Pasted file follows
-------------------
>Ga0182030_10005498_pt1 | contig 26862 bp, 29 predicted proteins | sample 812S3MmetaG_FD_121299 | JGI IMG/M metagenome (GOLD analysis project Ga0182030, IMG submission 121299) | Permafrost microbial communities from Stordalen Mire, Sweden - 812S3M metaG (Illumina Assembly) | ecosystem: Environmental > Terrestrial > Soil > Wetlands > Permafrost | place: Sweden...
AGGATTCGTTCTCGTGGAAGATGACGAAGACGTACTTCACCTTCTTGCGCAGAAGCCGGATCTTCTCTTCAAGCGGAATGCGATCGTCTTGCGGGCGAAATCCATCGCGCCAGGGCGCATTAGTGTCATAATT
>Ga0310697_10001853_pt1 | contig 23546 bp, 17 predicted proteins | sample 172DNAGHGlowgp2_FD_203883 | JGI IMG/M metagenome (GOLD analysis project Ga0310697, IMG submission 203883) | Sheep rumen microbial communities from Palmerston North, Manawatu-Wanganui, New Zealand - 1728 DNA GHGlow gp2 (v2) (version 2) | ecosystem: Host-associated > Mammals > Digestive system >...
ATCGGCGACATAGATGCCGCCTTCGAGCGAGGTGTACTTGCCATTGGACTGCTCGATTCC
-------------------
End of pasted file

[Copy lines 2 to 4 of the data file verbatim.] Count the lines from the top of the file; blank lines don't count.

AGGATTCGTTCTCGTGGAAGATGACGAAGACGTACTTCACCTTCTTGCGCAGAAGCCGGATCTTCTCTTCAAGCGGAATGCGATCGTCTTGCGGGCGAAATCCATCGCGCCAGGGCGCATTAGTGTCATAATT
>Ga0310697_10001853_pt1 | contig 23546 bp, 17 predicted proteins | sample 172DNAGHGlowgp2_FD_203883 | JGI IMG/M metagenome (GOLD analysis project Ga0310697, IMG submission 203883) | Sheep rumen microbial communities from Palmerston North, Manawatu-Wanganui, New Zealand - 1728 DNA GHGlow gp2 (v2) (version 2) | ecosystem: Host-associated > Mammals > Digestive system >...
ATCGGCGACATAGATGCCGCCTTCGAGCGAGGTGTACTTGCCATTGGACTGCTCGATTCC